The program of study for the Ph.D. in Pharmacology degree has an early focus on didactic learning but, overall, emphasizes research. The first year consists of a set of core courses and laboratory rotations. Thesis research is typically begun in the second year along with any elective courses deemed to be important to the student's research topic. By the end of this period, a thesis mentor and an area of thesis research are identified. Throughout the program, students present their current research to the program in post-rotational talks and annual seminars. Upon completion of the research project, a thesis is written and defended, and a Ph.D. degree is awarded.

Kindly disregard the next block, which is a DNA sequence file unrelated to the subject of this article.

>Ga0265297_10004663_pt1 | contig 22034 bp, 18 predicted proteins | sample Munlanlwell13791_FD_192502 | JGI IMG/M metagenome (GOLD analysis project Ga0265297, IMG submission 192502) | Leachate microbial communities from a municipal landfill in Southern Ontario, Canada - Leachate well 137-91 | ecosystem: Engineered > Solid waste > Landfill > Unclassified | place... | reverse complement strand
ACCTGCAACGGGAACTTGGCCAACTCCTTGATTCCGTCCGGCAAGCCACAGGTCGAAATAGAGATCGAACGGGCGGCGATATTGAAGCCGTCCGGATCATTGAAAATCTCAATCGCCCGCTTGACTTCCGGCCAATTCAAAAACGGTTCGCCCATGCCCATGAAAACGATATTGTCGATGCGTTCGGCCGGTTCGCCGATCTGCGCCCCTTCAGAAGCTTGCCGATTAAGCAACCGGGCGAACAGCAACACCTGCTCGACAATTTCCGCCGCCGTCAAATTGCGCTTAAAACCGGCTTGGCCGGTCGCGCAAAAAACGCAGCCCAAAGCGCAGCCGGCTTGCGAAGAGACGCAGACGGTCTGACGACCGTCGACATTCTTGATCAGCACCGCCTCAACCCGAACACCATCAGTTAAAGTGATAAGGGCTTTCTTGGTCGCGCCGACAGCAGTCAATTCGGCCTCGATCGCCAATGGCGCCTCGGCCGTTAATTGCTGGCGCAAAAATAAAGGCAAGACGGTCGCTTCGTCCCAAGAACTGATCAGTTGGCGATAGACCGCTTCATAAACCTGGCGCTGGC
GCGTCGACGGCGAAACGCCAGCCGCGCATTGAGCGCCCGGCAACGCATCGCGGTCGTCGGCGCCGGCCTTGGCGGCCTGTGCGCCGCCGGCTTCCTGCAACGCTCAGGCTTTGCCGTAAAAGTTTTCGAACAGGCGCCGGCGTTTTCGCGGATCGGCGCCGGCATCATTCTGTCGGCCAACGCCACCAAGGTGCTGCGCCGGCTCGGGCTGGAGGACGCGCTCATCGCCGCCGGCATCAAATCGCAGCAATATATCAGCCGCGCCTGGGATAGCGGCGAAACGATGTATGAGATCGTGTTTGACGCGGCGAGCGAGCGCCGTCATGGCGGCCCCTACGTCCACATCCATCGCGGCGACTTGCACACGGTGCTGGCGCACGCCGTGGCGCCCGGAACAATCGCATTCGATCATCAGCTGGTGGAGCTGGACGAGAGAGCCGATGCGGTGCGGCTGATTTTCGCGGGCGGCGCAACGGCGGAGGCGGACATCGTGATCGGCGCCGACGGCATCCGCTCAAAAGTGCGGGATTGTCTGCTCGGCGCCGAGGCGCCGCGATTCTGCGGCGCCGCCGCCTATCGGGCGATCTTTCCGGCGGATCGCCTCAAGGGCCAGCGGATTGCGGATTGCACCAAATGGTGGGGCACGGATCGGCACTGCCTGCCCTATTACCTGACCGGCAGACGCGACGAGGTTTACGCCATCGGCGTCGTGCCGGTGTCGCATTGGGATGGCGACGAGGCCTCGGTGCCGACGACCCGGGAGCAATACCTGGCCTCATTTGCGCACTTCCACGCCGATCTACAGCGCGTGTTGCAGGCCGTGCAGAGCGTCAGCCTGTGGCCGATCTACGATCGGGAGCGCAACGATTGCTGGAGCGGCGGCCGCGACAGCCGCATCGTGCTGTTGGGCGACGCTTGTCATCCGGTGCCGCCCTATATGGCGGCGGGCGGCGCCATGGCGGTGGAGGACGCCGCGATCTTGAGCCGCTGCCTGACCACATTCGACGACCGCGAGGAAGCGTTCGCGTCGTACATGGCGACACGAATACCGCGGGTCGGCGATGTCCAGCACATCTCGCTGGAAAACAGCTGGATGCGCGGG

The Program requires a minimum of 24 credits of graduate coursework which gives a working knowledge of biochemistry, physiology, and pharmacology. Electives can be taken in the first and second year, but are not required.
The training of Ph.D. students in the Pharmacology Program involves an integrated approach to learning. In addition to course work and thesis research, formal and informal learning situations are integrated into the course of study in the form of journal clubs, seminars, and other student-student and student-faculty interactions.
The basic requirements of the program are:
- One year of core courses
- Three research rotations
- Comprehensive oral exam
- Annual seminar presentations
- Thesis research (beginning in the second year)
- Thesis defense